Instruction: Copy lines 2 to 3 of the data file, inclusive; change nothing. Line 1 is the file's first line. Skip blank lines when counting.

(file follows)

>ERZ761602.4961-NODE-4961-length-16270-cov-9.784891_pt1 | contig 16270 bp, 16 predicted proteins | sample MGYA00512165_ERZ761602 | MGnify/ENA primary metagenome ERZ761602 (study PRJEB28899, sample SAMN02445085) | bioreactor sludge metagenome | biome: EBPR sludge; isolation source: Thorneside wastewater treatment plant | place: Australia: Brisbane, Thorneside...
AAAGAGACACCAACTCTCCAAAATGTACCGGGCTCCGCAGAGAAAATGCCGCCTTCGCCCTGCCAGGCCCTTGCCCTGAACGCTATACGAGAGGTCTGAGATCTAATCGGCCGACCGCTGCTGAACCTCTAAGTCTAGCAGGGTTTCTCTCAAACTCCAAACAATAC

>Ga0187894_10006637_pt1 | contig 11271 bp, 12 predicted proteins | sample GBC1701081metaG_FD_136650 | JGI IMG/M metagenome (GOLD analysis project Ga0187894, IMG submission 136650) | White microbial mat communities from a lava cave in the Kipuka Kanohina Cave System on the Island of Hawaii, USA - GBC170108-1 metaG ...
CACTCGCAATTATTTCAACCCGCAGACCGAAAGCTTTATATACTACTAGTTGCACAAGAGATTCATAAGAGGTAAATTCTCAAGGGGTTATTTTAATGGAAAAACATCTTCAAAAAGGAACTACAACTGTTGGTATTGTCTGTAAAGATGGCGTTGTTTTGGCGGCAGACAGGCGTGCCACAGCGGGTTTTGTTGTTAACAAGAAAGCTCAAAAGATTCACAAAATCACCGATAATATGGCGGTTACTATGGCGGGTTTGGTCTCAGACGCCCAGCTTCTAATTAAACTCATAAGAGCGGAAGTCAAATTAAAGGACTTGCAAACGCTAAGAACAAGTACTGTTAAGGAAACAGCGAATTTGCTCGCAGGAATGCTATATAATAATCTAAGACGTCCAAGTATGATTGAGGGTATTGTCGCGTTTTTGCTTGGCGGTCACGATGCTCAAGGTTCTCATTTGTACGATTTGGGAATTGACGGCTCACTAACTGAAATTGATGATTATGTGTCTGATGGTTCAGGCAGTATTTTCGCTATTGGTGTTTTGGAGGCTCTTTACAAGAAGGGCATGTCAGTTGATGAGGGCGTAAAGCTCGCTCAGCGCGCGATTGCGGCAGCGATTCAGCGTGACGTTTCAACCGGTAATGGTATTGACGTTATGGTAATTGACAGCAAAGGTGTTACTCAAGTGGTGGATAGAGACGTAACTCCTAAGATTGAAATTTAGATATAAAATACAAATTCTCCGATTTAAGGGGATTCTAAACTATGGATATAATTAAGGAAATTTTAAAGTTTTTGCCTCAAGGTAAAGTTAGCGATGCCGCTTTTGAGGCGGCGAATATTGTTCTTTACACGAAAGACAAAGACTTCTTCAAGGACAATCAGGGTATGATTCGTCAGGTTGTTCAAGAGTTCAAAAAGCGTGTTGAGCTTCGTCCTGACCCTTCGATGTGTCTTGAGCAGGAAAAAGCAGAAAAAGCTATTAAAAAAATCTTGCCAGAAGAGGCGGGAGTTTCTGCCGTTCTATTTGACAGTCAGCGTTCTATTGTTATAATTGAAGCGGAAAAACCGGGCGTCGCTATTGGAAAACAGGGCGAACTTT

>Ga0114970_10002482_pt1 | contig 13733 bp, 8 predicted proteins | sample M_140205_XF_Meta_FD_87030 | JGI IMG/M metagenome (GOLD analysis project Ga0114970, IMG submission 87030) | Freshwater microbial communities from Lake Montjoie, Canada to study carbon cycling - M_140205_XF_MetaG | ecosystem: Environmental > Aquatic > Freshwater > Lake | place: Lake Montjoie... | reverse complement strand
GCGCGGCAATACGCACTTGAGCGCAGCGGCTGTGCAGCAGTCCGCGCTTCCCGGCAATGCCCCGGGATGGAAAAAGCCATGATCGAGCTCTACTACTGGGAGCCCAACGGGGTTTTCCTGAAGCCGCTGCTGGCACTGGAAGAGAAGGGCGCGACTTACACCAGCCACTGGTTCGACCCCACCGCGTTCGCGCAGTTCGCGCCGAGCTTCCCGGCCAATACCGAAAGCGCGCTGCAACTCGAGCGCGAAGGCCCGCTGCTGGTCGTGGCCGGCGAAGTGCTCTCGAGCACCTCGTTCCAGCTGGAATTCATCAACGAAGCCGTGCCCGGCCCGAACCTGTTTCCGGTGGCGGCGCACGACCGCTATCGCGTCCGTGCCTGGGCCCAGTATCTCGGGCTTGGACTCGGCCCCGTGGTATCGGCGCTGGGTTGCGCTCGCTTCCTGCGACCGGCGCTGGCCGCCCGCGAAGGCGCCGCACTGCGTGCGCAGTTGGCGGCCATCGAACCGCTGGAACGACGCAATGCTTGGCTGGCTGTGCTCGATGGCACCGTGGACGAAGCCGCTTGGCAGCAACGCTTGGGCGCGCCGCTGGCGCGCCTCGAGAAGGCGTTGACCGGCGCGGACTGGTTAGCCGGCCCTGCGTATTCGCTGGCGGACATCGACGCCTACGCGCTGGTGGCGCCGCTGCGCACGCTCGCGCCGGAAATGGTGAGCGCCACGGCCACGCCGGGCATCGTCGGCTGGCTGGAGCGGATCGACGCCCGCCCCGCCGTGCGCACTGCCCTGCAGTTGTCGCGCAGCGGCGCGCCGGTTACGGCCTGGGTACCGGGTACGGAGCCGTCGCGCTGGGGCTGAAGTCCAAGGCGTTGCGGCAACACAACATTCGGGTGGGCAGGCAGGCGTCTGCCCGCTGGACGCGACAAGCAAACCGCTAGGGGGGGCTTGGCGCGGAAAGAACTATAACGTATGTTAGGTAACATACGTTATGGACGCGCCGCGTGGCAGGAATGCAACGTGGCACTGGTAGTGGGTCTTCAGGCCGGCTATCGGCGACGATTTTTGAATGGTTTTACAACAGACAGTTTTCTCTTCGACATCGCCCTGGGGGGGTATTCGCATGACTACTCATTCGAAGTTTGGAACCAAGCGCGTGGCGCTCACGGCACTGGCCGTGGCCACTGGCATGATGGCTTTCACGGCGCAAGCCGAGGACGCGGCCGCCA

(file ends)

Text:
AAAGAGACACCAACTCTCCAAAATGTACCGGGCTCCGCAGAGAAAATGCCGCCTTCGCCCTGCCAGGCCCTTGCCCTGAACGCTATACGAGAGGTCTGAGATCTAATCGGCCGACCGCTGCTGAACCTCTAAGTCTAGCAGGGTTTCTCTCAAACTCCAAACAATAC

>Ga0187894_10006637_pt1 | contig 11271 bp, 12 predicted proteins | sample GBC1701081metaG_FD_136650 | JGI IMG/M metagenome (GOLD analysis project Ga0187894, IMG submission 136650) | White microbial mat communities from a lava cave in the Kipuka Kanohina Cave System on the Island of Hawaii, USA - GBC170108-1 metaG ...